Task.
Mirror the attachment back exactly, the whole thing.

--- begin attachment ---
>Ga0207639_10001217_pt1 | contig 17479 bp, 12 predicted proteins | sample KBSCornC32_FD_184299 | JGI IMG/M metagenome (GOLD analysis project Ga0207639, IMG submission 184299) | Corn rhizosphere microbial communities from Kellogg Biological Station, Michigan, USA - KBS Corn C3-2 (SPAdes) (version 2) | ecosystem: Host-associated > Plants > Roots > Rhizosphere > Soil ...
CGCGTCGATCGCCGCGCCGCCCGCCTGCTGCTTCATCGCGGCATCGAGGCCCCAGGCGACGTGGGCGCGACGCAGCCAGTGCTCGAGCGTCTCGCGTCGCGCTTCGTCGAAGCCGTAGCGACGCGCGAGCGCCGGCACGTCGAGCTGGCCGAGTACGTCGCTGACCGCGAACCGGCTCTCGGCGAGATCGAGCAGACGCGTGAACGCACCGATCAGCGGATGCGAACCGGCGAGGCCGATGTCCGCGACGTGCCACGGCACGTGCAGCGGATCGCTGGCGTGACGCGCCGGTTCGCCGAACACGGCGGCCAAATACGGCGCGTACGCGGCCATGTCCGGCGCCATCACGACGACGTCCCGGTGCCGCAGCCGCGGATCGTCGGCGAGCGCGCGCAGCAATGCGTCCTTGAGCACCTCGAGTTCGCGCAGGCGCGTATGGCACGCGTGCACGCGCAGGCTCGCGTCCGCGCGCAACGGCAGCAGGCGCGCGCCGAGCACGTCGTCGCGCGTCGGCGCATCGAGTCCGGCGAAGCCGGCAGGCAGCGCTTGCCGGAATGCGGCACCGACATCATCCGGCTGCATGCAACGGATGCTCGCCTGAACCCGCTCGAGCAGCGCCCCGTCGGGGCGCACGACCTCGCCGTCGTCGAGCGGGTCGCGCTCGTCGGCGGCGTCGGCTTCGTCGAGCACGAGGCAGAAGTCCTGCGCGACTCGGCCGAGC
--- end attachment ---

>Ga0207639_10001217_pt1 | contig 17479 bp, 12 predicted proteins | sample KBSCornC32_FD_184299 | JGI IMG/M metagenome (GOLD analysis project Ga0207639, IMG submission 184299) | Corn rhizosphere microbial communities from Kellogg Biological Station, Michigan, USA - KBS Corn C3-2 (SPAdes) (version 2) | ecosystem: Host-associated > Plants > Roots > Rhizosphere > Soil ...
CGCGTCGATCGCCGCGCCGCCCGCCTGCTGCTTCATCGCGGCATCGAGGCCCCAGGCGACGTGGGCGCGACGCAGCCAGTGCTCGAGCGTCTCGCGTCGCGCTTCGTCGAAGCCGTAGCGACGCGCGAGCGCCGGCACGTCGAGCTGGCCGAGTACGTCGCTGACCGCGAACCGGCTCTCGGCGAGATCGAGCAGACGCGTGAACGCACCGATCAGCGGATGCGAACCGGCGAGGCCGATGTCCGCGACGTGCCACGGCACGTGCAGCGGATCGCTGGCGTGACGCGCCGGTTCGCCGAACACGGCGGCCAAATACGGCGCGTACGCGGCCATGTCCGGCGCCATCACGACGACGTCCCGGTGCCGCAGCCGCGGATCGTCGGCGAGCGCGCGCAGCAATGCGTCCTTGAGCACCTCGAGTTCGCGCAGGCGCGTATGGCACGCGTGCACGCGCAGGCTCGCGTCCGCGCGCAACGGCAGCAGGCGCGCGCCGAGCACGTCGTCGCGCGTCGGCGCATCGAGTCCGGCGAAGCCGGCAGGCAGCGCTTGCCGGAATGCGGCACCGACATCATCCGGCTGCATGCAACGGATGCTCGCCTGAACCCGCTCGAGCAGCGCCCCGTCGGGGCGCACGACCTCGCCGTCGTCGAGCGGGTCGCGCTCGTCGGCGGCGTCGGCTTCGTCGAGCACGAGGCAGAAGTCCTGCGCGACTCGGCCGAGC